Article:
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Trump still without Pentagon chief after Shanahan pulls out

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(FILES) In this file photo taken on June 14, 2019, Acting US Secretary of Defense Patrick Shanahan speaks to reporters at the Pentagon in Washington, DC. – US President Donald Trump said on June 18,, 2019, his pick for defense secretary, Shanahan, has withdrawn, leaving the Pentagon without a permanent boss for more than six months amid a racheting of tensions in the Mideast. Shanahan “has decided not to go forward with his confirmation process so that he can devote more time to his family,” Trump tweeted after Shanahan faced questions over his past personal life and an allegation of domestic violence. (Photo by Eric BARADAT / AFP)

US President Donald Trump said Tuesday his pick for defense secretary, Patrick Shanahan, has withdrawn, leaving the Pentagon without a permanent boss for more than six months just as tensions soar in the Middle East.

Shanahan “has decided not to go forward with his confirmation process so that he can devote more time to his family,” Trump tweeted after Shanahan faced questions over his past personal life and an allegation of domestic violence.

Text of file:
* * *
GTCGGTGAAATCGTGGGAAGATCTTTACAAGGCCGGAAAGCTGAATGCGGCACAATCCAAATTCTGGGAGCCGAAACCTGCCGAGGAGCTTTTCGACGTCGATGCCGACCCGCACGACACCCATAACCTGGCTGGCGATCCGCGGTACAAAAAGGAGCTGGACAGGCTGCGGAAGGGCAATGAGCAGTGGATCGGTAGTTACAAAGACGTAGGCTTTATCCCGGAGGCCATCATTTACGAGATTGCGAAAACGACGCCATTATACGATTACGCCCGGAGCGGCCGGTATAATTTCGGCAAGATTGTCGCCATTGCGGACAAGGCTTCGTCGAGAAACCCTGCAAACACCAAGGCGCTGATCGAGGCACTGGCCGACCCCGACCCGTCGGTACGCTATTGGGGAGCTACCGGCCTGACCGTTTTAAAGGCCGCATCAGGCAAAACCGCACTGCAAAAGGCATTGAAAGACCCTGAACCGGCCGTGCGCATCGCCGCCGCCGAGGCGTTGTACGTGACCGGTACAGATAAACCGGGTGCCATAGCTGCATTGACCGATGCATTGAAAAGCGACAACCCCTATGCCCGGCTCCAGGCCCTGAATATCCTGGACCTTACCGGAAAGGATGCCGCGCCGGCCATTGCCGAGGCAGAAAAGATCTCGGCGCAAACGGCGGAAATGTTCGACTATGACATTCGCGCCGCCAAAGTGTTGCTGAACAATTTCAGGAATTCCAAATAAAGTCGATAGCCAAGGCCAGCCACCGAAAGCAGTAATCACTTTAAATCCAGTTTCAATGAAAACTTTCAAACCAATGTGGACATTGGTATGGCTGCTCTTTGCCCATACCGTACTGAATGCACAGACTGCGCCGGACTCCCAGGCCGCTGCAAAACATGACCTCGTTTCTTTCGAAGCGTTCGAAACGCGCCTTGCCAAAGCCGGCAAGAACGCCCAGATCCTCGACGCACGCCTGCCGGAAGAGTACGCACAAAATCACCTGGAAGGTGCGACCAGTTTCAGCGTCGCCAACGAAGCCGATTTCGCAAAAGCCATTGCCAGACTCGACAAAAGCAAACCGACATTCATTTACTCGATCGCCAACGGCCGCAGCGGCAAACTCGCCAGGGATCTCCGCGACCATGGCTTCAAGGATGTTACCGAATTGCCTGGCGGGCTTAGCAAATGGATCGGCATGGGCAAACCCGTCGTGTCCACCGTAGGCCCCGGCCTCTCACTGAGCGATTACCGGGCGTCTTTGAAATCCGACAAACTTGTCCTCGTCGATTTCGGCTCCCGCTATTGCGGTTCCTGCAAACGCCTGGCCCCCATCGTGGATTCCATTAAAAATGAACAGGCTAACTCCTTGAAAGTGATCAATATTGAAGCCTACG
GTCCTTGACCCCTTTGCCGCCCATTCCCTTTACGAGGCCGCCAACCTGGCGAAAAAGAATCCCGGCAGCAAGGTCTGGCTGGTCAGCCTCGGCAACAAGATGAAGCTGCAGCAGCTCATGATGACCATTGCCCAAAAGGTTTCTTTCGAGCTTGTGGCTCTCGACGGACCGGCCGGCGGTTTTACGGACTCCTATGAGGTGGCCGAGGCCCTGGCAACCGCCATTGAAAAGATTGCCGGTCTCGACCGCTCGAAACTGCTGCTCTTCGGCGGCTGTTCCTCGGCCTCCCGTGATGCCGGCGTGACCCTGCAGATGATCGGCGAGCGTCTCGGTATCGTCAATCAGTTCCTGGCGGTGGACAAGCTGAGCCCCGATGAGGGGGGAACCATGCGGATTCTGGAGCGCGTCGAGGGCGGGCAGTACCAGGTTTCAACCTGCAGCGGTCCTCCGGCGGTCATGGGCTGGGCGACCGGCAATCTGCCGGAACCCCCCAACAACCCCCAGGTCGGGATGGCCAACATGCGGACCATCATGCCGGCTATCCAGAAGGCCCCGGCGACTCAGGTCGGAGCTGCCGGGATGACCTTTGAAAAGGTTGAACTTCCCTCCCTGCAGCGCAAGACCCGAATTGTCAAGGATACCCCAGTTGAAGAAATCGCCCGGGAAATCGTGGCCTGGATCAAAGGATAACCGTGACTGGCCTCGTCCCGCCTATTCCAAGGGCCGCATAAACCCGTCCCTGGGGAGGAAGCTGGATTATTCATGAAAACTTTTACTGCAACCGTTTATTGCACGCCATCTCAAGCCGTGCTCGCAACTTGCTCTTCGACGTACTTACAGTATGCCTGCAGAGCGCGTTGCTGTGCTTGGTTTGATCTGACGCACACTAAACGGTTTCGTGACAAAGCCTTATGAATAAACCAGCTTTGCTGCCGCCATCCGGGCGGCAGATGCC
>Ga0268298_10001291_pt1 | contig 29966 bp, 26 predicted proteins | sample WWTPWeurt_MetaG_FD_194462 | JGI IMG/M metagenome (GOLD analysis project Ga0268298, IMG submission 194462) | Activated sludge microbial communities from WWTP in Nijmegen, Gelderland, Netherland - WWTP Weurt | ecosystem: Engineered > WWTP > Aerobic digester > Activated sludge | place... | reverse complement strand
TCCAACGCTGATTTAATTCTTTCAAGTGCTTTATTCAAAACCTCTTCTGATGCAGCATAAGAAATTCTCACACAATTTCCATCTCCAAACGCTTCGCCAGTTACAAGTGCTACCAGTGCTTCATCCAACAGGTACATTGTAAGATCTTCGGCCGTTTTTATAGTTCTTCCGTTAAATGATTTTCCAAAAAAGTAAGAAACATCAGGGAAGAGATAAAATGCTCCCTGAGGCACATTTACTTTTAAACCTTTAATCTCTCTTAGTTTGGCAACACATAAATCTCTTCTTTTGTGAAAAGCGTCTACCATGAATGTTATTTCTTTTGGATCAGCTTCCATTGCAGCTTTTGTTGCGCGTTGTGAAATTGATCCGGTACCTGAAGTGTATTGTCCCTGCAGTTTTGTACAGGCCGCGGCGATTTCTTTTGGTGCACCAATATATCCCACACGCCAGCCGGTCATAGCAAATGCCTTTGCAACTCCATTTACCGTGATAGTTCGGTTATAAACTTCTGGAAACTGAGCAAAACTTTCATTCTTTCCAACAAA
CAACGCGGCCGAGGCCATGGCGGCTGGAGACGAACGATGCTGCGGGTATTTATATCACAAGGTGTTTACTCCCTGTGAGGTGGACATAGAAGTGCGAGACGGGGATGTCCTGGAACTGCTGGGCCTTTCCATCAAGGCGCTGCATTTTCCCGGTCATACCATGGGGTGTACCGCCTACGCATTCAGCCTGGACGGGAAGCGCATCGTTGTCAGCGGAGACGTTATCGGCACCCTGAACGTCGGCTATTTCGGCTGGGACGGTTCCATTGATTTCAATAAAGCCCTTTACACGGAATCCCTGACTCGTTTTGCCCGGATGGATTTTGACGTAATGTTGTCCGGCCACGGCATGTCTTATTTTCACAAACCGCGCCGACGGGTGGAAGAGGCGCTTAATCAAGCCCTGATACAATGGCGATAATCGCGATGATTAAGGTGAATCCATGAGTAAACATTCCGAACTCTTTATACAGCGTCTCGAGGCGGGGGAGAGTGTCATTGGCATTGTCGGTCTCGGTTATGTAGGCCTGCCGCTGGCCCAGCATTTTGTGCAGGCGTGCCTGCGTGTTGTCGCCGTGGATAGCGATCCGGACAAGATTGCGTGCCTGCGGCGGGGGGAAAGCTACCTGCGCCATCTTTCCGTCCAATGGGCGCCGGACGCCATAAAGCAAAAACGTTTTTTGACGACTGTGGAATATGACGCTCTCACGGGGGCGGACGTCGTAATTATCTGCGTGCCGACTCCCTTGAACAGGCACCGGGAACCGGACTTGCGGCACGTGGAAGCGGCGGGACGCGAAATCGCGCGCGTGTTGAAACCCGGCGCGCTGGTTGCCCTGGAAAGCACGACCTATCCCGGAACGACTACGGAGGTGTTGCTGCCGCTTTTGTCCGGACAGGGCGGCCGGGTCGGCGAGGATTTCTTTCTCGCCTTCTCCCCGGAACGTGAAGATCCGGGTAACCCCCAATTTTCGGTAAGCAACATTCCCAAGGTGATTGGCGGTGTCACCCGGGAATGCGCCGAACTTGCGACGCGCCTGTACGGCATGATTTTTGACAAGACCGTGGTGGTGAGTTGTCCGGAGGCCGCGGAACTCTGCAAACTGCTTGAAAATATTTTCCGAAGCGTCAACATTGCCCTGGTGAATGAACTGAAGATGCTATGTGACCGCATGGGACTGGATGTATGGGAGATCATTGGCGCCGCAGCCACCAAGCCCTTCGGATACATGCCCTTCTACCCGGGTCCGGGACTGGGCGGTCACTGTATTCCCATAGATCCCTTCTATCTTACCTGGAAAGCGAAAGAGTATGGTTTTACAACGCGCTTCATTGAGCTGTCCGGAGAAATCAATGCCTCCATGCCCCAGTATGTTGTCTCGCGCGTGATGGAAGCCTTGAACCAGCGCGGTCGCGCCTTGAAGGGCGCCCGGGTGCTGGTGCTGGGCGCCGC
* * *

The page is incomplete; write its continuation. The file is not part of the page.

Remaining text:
Trump said the army secretary, Mark Esper, will come in as acting secretary of defense.

There hasn’t been a full secretary of defense since the resignation of James Mattis in December last year after splits in the administration over Trump’s sudden decision to remove US troops from Syria.

The new upheaval in what is one of the biggest posts in the US government comes amid rising tensions in the Middle East, where the United States has accused Iran of attacking oil tankers in the strategic Gulf of Oman.

The Pentagon has announced another 1,000 troops are to be sent to the region, while US officials say they would launch a war if necessary to stop Iran from pursuing nuclear weapons — something Tehran insists it is not doing.

Shanahan’s nomination has been bogged down in the congressional confirmation process. The last straw appears to have been revelations during an FBI background check of a violent altercation with his then wife in 2010.

In a statement late Monday, Shanahan said it was “painful” to see his past “dredged up and painted in an incomplete and therefore misleading way as a result of this nomination process.”

“I never laid a hand on my then-wife and cooperated fully in a thorough law enforcement investigation that resulted in her being charged with assault against me — charges which I had dropped in the interest of my family,” he said, according to USA Today.

Esper is a former army officer who served in the US-led 1990-1991 Gulf war to end Iraq’s invasion of Kuwait, then became a senior executive at weapons and aerospace company Raytheon. Shanahan had a long career at Boeing’s civil and military divisions before joining the Pentagon.


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